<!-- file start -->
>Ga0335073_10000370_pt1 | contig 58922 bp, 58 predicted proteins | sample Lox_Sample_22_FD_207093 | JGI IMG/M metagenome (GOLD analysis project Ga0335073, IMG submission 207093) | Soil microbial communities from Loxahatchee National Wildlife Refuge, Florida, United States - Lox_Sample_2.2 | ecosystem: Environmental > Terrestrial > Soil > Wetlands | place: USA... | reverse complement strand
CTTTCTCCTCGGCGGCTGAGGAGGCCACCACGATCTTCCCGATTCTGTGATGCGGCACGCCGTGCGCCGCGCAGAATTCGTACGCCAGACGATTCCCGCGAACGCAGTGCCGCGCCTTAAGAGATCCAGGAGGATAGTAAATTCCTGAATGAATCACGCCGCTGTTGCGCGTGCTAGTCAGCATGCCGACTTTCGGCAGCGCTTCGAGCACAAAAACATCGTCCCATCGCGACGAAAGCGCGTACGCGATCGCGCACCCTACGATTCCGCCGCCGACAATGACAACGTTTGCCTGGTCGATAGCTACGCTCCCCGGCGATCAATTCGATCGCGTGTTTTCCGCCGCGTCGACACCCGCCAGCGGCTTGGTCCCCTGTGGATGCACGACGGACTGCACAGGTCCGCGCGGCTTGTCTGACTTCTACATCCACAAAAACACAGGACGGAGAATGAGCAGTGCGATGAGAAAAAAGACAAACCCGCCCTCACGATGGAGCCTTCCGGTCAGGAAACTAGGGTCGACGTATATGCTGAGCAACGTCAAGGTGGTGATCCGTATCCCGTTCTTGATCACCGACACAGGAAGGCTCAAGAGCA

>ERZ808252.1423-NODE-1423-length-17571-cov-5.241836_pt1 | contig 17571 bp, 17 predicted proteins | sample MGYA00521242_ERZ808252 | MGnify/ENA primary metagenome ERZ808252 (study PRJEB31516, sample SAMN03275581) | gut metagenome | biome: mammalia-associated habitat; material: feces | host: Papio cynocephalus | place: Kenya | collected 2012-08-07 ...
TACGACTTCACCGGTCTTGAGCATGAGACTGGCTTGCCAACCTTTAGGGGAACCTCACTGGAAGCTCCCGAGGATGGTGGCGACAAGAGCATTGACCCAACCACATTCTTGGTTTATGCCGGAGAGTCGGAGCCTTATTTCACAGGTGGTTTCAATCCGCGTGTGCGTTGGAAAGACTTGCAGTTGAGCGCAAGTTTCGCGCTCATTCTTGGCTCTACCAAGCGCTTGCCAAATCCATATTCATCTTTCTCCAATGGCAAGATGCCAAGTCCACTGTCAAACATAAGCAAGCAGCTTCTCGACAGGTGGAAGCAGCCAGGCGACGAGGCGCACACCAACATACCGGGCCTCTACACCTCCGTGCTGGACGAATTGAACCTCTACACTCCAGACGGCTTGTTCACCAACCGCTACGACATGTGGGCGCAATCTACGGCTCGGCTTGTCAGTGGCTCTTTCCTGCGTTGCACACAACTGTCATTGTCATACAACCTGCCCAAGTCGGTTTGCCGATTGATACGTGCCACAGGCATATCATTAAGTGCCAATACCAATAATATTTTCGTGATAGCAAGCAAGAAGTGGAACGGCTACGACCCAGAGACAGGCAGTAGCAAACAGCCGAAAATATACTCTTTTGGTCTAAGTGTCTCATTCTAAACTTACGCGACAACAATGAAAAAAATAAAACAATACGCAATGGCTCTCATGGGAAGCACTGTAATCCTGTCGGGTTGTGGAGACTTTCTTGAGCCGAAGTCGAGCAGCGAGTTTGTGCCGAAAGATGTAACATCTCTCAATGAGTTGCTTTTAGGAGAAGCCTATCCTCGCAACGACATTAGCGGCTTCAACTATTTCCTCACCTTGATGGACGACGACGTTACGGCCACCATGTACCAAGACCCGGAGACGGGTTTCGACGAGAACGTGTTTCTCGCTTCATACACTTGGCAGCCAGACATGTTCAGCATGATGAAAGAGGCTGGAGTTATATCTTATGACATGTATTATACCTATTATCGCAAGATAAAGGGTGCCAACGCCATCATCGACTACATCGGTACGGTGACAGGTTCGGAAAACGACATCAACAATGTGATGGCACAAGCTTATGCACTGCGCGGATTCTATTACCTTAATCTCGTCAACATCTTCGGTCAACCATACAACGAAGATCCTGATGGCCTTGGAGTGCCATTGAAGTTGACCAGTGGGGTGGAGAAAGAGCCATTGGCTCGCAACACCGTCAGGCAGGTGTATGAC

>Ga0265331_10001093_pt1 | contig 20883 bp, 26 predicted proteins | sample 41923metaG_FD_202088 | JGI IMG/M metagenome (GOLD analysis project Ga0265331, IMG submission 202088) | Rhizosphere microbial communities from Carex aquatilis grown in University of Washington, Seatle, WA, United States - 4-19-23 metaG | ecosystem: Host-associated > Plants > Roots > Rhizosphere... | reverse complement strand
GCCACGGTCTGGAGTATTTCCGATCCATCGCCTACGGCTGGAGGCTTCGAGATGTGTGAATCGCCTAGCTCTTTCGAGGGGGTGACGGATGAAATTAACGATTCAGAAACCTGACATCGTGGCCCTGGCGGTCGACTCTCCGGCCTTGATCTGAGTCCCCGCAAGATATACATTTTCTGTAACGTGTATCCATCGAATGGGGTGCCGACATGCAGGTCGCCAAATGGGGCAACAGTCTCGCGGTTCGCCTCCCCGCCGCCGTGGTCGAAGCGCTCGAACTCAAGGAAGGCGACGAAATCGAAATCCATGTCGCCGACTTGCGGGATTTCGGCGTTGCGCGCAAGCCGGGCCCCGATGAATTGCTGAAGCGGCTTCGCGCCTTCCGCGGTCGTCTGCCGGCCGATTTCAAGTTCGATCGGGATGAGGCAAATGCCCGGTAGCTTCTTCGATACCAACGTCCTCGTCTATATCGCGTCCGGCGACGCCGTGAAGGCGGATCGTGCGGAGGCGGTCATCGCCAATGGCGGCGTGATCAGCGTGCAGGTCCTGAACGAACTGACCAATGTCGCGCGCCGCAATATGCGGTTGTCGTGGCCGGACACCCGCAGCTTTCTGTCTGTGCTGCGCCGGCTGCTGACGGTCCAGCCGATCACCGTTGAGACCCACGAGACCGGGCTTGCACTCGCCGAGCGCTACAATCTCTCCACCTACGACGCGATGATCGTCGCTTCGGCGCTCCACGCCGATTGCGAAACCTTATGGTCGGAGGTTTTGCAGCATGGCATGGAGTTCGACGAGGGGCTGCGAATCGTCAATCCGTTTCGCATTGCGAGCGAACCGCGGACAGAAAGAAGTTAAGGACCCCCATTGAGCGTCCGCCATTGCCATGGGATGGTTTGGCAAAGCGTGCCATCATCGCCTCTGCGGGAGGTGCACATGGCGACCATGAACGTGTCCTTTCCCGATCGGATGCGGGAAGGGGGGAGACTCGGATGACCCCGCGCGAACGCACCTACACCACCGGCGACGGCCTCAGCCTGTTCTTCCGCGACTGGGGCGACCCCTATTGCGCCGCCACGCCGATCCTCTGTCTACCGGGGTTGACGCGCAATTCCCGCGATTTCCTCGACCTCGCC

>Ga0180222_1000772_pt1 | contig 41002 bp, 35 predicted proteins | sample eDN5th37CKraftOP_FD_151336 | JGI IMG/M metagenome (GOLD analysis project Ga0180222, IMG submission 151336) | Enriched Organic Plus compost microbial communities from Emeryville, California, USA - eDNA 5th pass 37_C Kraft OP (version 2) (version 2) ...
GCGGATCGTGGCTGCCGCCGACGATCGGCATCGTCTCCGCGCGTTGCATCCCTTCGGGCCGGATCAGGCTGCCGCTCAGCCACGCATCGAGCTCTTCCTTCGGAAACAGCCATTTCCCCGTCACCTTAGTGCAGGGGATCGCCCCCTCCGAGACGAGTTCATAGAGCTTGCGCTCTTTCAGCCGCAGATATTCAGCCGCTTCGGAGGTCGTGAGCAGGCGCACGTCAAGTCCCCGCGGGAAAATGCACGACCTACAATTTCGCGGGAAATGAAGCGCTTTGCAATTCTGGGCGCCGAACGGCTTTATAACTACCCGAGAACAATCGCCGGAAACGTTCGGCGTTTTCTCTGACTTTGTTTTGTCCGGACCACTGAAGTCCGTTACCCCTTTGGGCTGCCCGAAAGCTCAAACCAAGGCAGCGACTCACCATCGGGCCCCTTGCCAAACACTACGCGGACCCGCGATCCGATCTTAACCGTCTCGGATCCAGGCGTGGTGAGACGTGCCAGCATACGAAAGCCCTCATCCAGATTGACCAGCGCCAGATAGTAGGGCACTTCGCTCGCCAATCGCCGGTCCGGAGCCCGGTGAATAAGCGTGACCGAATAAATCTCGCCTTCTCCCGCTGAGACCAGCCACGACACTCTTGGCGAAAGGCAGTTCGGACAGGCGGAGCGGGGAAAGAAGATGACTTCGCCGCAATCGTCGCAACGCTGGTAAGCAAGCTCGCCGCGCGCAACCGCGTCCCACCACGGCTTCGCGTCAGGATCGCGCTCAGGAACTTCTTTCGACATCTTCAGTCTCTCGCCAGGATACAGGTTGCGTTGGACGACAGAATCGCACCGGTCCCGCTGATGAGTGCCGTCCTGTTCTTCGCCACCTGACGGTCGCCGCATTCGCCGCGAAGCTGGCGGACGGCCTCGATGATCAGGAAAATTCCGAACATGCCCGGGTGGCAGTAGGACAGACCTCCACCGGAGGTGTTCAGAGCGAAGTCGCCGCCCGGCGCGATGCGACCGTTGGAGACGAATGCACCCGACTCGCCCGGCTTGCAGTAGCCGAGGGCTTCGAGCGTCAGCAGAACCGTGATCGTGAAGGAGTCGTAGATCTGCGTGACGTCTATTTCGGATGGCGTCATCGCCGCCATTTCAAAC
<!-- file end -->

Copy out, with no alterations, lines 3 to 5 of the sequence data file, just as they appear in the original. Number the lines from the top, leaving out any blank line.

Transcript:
>ERZ808252.1423-NODE-1423-length-17571-cov-5.241836_pt1 | contig 17571 bp, 17 predicted proteins | sample MGYA00521242_ERZ808252 | MGnify/ENA primary metagenome ERZ808252 (study PRJEB31516, sample SAMN03275581) | gut metagenome | biome: mammalia-associated habitat; material: feces | host: Papio cynocephalus | place: Kenya | collected 2012-08-07 ...
TACGACTTCACCGGTCTTGAGCATGAGACTGGCTTGCCAACCTTTAGGGGAACCTCACTGGAAGCTCCCGAGGATGGTGGCGACAAGAGCATTGACCCAACCACATTCTTGGTTTATGCCGGAGAGTCGGAGCCTTATTTCACAGGTGGTTTCAATCCGCGTGTGCGTTGGAAAGACTTGCAGTTGAGCGCAAGTTTCGCGCTCATTCTTGGCTCTACCAAGCGCTTGCCAAATCCATATTCATCTTTCTCCAATGGCAAGATGCCAAGTCCACTGTCAAACATAAGCAAGCAGCTTCTCGACAGGTGGAAGCAGCCAGGCGACGAGGCGCACACCAACATACCGGGCCTCTACACCTCCGTGCTGGACGAATTGAACCTCTACACTCCAGACGGCTTGTTCACCAACCGCTACGACATGTGGGCGCAATCTACGGCTCGGCTTGTCAGTGGCTCTTTCCTGCGTTGCACACAACTGTCATTGTCATACAACCTGCCCAAGTCGGTTTGCCGATTGATACGTGCCACAGGCATATCATTAAGTGCCAATACCAATAATATTTTCGTGATAGCAAGCAAGAAGTGGAACGGCTACGACCCAGAGACAGGCAGTAGCAAACAGCCGAAAATATACTCTTTTGGTCTAAGTGTCTCATTCTAAACTTACGCGACAACAATGAAAAAAATAAAACAATACGCAATGGCTCTCATGGGAAGCACTGTAATCCTGTCGGGTTGTGGAGACTTTCTTGAGCCGAAGTCGAGCAGCGAGTTTGTGCCGAAAGATGTAACATCTCTCAATGAGTTGCTTTTAGGAGAAGCCTATCCTCGCAACGACATTAGCGGCTTCAACTATTTCCTCACCTTGATGGACGACGACGTTACGGCCACCATGTACCAAGACCCGGAGACGGGTTTCGACGAGAACGTGTTTCTCGCTTCATACACTTGGCAGCCAGACATGTTCAGCATGATGAAAGAGGCTGGAGTTATATCTTATGACATGTATTATACCTATTATCGCAAGATAAAGGGTGCCAACGCCATCATCGACTACATCGGTACGGTGACAGGTTCGGAAAACGACATCAACAATGTGATGGCACAAGCTTATGCACTGCGCGGATTCTATTACCTTAATCTCGTCAACATCTTCGGTCAACCATACAACGAAGATCCTGATGGCCTTGGAGTGCCATTGAAGTTGACCAGTGGGGTGGAGAAAGAGCCATTGGCTCGCAACACCGTCAGGCAGGTGTATGAC

>Ga0265331_10001093_pt1 | contig 20883 bp, 26 predicted proteins | sample 41923metaG_FD_202088 | JGI IMG/M metagenome (GOLD analysis project Ga0265331, IMG submission 202088) | Rhizosphere microbial communities from Carex aquatilis grown in University of Washington, Seatle, WA, United States - 4-19-23 metaG | ecosystem: Host-associated > Plants > Roots > Rhizosphere... | reverse complement strand